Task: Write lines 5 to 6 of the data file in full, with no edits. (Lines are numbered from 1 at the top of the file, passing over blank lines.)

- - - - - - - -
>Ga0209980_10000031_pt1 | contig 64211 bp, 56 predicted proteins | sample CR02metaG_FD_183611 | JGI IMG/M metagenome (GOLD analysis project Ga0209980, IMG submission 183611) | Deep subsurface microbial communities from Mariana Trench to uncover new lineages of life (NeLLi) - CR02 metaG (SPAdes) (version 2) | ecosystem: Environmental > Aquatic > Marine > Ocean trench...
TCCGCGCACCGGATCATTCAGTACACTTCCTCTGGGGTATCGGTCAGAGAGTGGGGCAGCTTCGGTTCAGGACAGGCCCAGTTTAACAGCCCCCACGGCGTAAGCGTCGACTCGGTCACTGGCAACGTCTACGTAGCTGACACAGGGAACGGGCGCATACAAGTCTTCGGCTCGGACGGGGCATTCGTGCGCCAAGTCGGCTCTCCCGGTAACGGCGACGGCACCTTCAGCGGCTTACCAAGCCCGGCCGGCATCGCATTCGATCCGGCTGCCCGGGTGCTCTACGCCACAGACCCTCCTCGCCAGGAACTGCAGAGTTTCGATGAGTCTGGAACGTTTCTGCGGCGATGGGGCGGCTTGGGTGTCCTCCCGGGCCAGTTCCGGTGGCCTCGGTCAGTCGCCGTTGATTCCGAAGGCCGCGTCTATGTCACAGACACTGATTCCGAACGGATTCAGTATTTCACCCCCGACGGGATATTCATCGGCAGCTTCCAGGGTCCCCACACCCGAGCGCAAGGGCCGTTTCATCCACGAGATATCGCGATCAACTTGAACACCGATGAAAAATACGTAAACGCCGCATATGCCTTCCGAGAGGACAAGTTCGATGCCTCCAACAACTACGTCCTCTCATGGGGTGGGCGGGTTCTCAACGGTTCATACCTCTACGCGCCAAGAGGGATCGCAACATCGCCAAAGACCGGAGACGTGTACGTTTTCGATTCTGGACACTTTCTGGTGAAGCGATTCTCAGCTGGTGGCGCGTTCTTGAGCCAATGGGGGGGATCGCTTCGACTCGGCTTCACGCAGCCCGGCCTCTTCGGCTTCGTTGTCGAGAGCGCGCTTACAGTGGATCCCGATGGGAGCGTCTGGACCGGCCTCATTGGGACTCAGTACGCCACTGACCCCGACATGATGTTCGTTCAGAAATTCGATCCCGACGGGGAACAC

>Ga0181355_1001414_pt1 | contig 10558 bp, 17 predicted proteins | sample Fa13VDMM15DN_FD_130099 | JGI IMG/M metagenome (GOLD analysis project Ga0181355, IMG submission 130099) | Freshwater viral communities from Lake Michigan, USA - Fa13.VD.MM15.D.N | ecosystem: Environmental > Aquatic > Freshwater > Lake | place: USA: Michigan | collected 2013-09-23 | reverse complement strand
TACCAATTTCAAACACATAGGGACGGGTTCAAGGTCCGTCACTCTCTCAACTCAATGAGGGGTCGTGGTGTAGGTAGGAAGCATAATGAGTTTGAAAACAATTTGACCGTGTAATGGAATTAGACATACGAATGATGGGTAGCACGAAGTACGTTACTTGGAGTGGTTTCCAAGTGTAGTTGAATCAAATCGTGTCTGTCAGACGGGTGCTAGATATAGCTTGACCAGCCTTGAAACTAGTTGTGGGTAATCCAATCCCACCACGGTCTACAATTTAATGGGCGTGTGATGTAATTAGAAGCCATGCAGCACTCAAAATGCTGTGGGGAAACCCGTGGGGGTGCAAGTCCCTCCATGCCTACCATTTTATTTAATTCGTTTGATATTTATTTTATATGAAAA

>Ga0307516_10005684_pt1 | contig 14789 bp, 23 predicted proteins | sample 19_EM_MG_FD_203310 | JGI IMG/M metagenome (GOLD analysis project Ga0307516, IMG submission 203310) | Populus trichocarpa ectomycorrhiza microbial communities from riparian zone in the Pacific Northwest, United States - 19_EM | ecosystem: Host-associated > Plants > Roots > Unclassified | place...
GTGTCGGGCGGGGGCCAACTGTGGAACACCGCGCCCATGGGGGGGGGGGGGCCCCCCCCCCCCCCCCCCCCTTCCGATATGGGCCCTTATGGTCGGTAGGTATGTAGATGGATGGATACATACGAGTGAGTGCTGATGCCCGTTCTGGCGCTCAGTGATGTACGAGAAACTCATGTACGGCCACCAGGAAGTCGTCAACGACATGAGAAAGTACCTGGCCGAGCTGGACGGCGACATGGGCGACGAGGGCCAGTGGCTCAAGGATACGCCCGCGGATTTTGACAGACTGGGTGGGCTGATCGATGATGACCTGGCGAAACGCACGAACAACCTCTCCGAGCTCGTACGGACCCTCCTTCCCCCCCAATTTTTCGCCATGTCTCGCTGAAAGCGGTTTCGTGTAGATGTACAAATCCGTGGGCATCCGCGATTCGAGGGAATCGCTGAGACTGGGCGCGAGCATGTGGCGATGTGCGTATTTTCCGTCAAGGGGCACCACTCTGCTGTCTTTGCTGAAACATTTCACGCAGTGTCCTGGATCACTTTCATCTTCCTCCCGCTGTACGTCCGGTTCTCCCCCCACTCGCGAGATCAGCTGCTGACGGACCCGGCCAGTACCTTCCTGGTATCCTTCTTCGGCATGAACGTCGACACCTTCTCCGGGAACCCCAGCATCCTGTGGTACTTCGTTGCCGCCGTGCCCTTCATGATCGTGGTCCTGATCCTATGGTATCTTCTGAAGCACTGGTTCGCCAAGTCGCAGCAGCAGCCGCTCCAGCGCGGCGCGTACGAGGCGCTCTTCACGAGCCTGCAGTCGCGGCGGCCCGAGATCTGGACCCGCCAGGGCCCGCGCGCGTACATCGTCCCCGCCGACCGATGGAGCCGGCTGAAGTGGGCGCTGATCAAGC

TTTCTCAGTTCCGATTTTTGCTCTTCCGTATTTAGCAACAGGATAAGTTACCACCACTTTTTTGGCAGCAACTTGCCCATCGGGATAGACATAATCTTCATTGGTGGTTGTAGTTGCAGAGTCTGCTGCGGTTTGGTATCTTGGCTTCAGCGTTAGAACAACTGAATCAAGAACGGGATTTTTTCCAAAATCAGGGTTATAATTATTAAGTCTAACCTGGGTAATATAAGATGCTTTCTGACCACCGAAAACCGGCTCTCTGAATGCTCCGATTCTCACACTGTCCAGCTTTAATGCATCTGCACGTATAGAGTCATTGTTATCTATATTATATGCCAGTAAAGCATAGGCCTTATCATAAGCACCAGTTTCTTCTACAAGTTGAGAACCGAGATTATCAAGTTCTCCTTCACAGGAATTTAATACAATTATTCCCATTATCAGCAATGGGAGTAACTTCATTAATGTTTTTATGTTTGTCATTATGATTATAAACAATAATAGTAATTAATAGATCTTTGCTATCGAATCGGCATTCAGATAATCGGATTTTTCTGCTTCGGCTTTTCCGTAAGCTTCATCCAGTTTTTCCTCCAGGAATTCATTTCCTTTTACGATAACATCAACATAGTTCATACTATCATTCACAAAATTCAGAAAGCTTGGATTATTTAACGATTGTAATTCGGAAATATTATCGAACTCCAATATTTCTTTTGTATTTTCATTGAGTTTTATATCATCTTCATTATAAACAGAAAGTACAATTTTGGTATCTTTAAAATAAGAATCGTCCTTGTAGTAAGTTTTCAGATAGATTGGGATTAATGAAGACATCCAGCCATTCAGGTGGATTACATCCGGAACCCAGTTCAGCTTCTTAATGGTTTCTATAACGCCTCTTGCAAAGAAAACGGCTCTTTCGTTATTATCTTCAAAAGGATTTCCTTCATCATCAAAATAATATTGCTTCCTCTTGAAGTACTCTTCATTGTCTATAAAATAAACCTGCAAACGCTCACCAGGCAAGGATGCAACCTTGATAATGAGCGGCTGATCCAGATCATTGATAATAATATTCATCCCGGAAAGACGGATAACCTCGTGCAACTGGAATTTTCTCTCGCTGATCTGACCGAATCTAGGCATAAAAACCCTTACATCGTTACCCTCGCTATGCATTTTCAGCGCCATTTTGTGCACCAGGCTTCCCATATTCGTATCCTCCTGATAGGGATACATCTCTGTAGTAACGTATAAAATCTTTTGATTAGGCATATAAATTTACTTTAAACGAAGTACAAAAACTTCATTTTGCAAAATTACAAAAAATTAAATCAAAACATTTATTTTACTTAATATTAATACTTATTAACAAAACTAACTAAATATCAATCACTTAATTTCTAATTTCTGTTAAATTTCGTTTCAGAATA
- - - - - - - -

>Ga0307516_10005684_pt1 | contig 14789 bp, 23 predicted proteins | sample 19_EM_MG_FD_203310 | JGI IMG/M metagenome (GOLD analysis project Ga0307516, IMG submission 203310) | Populus trichocarpa ectomycorrhiza microbial communities from riparian zone in the Pacific Northwest, United States - 19_EM | ecosystem: Host-associated > Plants > Roots > Unclassified | place...
GTGTCGGGCGGGGGCCAACTGTGGAACACCGCGCCCATGGGGGGGGGGGGGCCCCCCCCCCCCCCCCCCCCTTCCGATATGGGCCCTTATGGTCGGTAGGTATGTAGATGGATGGATACATACGAGTGAGTGCTGATGCCCGTTCTGGCGCTCAGTGATGTACGAGAAACTCATGTACGGCCACCAGGAAGTCGTCAACGACATGAGAAAGTACCTGGCCGAGCTGGACGGCGACATGGGCGACGAGGGCCAGTGGCTCAAGGATACGCCCGCGGATTTTGACAGACTGGGTGGGCTGATCGATGATGACCTGGCGAAACGCACGAACAACCTCTCCGAGCTCGTACGGACCCTCCTTCCCCCCCAATTTTTCGCCATGTCTCGCTGAAAGCGGTTTCGTGTAGATGTACAAATCCGTGGGCATCCGCGATTCGAGGGAATCGCTGAGACTGGGCGCGAGCATGTGGCGATGTGCGTATTTTCCGTCAAGGGGCACCACTCTGCTGTCTTTGCTGAAACATTTCACGCAGTGTCCTGGATCACTTTCATCTTCCTCCCGCTGTACGTCCGGTTCTCCCCCCACTCGCGAGATCAGCTGCTGACGGACCCGGCCAGTACCTTCCTGGTATCCTTCTTCGGCATGAACGTCGACACCTTCTCCGGGAACCCCAGCATCCTGTGGTACTTCGTTGCCGCCGTGCCCTTCATGATCGTGGTCCTGATCCTATGGTATCTTCTGAAGCACTGGTTCGCCAAGTCGCAGCAGCAGCCGCTCCAGCGCGGCGCGTACGAGGCGCTCTTCACGAGCCTGCAGTCGCGGCGGCCCGAGATCTGGACCCGCCAGGGCCCGCGCGCGTACATCGTCCCCGCCGACCGATGGAGCCGGCTGAAGTGGGCGCTGATCAAGC